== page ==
Public service content remains an important part of the services sold by Sky and VirginMedia,  the five major mobile phone operators and online service providers. A one percent levy on their revenue would raise almost £280 million per year.

The IPPR report recommends that the government put aside money raised from the auction of the areas of the radio spectrum currently used by analogue television and use the money as a one-off “windfall” fund to support a public service future.

“If we value our public service history and future, it is imperative that we take steps to protect and promote it,” the IPPR report concludes. “These may not always be universally supported, particularly by some industry sectors. However, at the heart of this debate is the desire to ensure a future media that is to the benefit of all citizens and society. With such high stakes, it is perhaps unsurprising that solutions will need to be correspondingly bold.”

Professor Patrick Barwise told a Federation of Entertainment Unions conference that a small levy on telecoms and technology companies could have a major benefit. The total revenue of UK broadcasters (including Sky and VirginMedia) was £12.4billion in 2007 but in the same year consumer spending on telecoms and the internet was over £27 billion with another £20 billion spent on hardware.

“To varying degrees, the growth of all these industries relies on the continuing supply of high-quality PSB content. In most cases, that reliance is increasing,” Professor Barwise told the conference. “Pay TV channels are still watched less than PBS channels but pay TV revenue is now much higher than advertising revenue, which is, in turn, still significantly higher than the proportion of the licence fee that goes to BBC television.”

The BBC receives the smallest slice of available money but is responsible for over 90% of the UK’s investment in original production. Pay TV, telecoms and the internet use this content to build their service but contribute little. A modest levy could ensure that they properly contribute to ensuring that that production continues and even thrives in the future.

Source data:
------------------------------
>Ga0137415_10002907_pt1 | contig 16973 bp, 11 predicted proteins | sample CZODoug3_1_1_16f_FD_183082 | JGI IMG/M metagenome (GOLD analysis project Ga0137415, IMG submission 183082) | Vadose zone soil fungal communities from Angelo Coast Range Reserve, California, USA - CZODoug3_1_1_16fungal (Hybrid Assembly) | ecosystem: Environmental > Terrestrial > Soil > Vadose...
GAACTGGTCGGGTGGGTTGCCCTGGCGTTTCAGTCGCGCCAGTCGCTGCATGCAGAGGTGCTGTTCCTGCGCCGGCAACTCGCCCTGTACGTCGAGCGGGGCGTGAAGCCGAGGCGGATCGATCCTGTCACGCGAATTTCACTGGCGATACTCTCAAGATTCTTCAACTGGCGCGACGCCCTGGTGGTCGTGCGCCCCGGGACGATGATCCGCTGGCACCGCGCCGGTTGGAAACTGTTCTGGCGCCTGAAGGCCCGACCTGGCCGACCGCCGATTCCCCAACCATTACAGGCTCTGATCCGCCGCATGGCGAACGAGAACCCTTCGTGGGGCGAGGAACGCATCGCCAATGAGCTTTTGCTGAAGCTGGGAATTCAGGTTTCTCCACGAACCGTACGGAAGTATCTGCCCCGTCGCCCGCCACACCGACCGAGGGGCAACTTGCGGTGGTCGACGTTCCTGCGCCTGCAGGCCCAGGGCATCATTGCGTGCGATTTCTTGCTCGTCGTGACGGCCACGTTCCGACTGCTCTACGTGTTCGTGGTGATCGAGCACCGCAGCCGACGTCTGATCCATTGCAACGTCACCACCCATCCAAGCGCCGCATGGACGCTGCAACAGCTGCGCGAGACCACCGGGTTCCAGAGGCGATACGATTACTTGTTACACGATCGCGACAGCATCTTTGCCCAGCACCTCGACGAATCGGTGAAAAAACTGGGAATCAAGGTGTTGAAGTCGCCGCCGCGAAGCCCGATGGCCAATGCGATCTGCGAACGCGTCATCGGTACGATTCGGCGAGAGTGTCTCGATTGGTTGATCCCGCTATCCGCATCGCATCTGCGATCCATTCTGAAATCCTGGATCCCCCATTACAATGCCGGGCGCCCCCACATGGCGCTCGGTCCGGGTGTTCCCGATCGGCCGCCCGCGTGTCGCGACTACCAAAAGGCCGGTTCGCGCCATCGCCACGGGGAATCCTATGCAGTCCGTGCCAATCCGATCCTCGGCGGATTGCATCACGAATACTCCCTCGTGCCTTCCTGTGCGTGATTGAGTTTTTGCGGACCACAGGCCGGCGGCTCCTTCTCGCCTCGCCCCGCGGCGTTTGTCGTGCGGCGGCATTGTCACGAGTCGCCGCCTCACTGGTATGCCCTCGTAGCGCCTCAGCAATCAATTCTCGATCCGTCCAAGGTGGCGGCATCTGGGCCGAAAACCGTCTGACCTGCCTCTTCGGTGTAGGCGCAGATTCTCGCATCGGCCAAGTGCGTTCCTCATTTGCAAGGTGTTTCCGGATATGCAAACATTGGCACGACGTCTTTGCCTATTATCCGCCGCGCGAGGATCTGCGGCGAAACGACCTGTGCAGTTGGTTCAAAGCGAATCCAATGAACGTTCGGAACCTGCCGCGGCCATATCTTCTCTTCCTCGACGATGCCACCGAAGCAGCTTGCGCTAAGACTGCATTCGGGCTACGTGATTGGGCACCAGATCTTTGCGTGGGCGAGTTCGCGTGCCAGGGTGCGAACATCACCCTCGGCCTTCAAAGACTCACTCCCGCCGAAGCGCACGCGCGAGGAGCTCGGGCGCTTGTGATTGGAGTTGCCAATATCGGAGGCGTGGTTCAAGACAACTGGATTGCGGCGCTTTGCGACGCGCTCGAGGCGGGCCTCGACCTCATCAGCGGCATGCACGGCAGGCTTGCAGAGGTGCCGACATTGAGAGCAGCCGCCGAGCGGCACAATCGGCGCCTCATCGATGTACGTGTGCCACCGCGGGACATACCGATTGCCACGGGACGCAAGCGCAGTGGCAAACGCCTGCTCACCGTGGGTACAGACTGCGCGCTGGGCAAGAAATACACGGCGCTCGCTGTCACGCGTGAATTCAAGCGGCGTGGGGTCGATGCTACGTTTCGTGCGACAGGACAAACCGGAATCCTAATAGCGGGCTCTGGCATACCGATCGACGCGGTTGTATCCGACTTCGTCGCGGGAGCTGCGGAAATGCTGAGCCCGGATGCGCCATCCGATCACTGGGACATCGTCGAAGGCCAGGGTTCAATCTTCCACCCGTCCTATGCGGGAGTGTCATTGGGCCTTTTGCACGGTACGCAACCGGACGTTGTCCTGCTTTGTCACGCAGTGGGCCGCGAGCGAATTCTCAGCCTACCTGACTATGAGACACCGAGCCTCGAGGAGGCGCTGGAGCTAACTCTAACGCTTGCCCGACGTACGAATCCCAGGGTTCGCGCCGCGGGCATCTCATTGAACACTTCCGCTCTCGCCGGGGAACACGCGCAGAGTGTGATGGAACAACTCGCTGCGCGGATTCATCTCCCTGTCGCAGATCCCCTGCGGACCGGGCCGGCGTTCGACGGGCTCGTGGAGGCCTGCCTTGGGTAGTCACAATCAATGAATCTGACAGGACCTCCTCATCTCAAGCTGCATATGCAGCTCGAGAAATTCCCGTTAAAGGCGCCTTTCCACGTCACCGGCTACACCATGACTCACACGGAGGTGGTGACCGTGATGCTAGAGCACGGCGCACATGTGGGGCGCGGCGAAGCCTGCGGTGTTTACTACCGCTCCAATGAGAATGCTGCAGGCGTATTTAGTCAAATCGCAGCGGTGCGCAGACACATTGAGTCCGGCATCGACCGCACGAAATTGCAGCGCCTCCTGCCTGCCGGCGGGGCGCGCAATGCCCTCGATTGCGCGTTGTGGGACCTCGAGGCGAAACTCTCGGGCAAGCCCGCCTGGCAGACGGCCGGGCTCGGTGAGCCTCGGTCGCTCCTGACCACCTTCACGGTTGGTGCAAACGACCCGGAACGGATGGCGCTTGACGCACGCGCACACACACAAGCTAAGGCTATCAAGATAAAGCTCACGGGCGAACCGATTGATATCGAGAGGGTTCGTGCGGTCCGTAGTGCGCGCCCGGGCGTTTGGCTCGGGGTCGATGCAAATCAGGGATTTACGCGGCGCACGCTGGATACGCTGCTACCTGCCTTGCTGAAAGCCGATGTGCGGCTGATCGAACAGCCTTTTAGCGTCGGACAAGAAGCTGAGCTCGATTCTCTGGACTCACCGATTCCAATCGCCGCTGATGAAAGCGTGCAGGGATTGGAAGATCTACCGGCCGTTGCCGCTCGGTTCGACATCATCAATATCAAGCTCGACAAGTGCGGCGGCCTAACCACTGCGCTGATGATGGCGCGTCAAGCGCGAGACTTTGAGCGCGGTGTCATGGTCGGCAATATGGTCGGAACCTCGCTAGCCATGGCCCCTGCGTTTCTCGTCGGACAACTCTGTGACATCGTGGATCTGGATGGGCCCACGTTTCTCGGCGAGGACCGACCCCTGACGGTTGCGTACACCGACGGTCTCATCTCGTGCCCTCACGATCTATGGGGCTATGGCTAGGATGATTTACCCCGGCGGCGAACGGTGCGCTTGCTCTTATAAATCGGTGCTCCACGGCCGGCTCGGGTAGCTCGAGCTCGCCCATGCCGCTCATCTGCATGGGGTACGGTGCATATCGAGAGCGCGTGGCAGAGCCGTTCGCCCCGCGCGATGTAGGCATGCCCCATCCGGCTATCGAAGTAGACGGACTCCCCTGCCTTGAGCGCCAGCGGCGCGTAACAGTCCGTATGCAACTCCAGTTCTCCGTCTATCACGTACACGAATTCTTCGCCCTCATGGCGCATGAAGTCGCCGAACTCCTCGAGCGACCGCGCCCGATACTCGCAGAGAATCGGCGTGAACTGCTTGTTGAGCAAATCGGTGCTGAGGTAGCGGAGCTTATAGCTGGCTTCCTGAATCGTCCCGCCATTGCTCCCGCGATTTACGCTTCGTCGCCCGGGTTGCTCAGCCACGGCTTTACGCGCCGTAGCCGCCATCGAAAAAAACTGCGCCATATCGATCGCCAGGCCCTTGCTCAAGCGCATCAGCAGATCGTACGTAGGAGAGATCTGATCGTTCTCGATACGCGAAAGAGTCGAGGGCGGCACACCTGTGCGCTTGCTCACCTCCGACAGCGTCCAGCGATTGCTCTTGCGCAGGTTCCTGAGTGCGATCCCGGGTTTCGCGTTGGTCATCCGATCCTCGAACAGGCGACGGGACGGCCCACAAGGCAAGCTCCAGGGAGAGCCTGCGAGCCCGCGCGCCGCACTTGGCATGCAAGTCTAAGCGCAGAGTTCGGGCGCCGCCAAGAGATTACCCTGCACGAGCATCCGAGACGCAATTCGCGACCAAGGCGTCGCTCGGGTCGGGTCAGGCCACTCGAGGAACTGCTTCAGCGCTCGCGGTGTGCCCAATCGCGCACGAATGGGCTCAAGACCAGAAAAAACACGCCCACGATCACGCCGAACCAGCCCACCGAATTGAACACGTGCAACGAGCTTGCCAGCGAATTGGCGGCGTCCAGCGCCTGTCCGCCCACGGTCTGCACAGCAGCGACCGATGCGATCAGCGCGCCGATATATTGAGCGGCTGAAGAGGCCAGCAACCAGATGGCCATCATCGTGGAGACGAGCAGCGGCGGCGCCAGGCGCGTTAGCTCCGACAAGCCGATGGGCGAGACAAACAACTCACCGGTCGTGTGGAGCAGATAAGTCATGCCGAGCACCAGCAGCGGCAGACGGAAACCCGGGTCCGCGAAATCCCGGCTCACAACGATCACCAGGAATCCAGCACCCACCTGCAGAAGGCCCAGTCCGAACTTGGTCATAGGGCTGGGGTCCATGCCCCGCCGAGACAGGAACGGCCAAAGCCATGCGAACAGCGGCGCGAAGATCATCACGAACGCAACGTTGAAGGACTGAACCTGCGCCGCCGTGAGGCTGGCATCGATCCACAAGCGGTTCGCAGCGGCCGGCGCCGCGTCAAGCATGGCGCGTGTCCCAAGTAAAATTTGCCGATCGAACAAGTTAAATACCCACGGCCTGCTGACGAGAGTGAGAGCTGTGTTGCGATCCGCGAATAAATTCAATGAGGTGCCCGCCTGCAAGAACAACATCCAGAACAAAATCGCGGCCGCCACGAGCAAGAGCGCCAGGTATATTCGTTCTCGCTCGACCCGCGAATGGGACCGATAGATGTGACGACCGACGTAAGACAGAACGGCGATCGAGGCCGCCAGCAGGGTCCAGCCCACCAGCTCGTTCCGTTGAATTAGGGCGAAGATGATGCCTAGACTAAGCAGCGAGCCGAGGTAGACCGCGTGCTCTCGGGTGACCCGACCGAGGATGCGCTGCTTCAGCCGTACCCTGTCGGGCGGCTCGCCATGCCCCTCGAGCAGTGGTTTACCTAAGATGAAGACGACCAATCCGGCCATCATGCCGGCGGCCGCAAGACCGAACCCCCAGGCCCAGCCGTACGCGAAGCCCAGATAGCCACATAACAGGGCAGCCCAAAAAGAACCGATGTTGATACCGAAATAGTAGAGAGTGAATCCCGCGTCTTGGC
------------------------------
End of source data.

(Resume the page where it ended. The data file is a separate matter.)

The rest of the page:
The Digital Britain report contains 22 pledges covering everything from mobile phones to fibre optic cabling, including:

    The government aims to make it easier for companies such as BT and Virgin Media to extend high-speed communications networks and to look at whether subsidies will be needed. The government will also encourage local initiatives to introduce high-speed networks.
    Encourage mobile phone operators to make better use of their networks and encourage network sharing. It will also encourage mobile phone companies to expand their broadband coverage.
    The process of switching to digital television across the UK is, in the report’s estimation, going smoothly and it looks forward to using the money put aside to encourage switch-over to promote other services.
    The government says it is committed to making digital radio the primary radio service and setting up a migration plan from AM and FM to digital, but there are no dates and there will be an investigation of potential costs.
    The government recognises the challenges a digital economy makes to producers of music, movies and games. The report promises legislation to tackle piracy and places a duty on internet service providers to reduce illegal sharing of material by 70 per cent. It will also look at ways of encouraging users to access legal sources of copyright material. The government will look at whether people are willing to pay a “modest” fee in terms of levies to offset the costs of piracy.
    The government will carry out a review of local and regional media, examine whether the relationship between independent producers and broadcasters needs to be reformed and consider creating a second public service broadcaster – using existing funds – to provide the BBC with competition (possibly merging BBC Worldwide with Channel 4).
    The government wants every home to have a minimum 2mbps broad-band access by 2012 and to make broadband access part of the universal service obligation. It wants the BBC to lead the way in encouraging people to take up broadband and to create a national literacy plan.
(Originally published in Equity magazine. Summer 2009. © Equity)